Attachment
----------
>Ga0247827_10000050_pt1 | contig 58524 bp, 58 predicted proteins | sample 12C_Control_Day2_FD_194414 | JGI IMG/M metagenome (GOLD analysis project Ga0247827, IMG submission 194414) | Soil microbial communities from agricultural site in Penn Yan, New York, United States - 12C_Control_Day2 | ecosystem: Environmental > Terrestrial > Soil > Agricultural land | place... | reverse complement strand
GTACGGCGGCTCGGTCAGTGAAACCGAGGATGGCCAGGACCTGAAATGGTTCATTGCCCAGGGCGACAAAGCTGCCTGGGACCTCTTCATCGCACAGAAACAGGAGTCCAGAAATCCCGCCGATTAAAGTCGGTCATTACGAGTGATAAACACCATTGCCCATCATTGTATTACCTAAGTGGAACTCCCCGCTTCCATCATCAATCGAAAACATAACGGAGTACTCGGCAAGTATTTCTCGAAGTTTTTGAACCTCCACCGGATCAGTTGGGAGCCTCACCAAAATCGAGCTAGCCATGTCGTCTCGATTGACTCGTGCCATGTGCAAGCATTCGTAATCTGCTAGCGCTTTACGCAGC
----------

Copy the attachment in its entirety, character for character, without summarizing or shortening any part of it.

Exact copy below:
>Ga0247827_10000050_pt1 | contig 58524 bp, 58 predicted proteins | sample 12C_Control_Day2_FD_194414 | JGI IMG/M metagenome (GOLD analysis project Ga0247827, IMG submission 194414) | Soil microbial communities from agricultural site in Penn Yan, New York, United States - 12C_Control_Day2 | ecosystem: Environmental > Terrestrial > Soil > Agricultural land | place... | reverse complement strand
GTACGGCGGCTCGGTCAGTGAAACCGAGGATGGCCAGGACCTGAAATGGTTCATTGCCCAGGGCGACAAAGCTGCCTGGGACCTCTTCATCGCACAGAAACAGGAGTCCAGAAATCCCGCCGATTAAAGTCGGTCATTACGAGTGATAAACACCATTGCCCATCATTGTATTACCTAAGTGGAACTCCCCGCTTCCATCATCAATCGAAAACATAACGGAGTACTCGGCAAGTATTTCTCGAAGTTTTTGAACCTCCACCGGATCAGTTGGGAGCCTCACCAAAATCGAGCTAGCCATGTCGTCTCGATTGACTCGTGCCATGTGCAAGCATTCGTAATCTGCTAGCGCTTTACGCAGC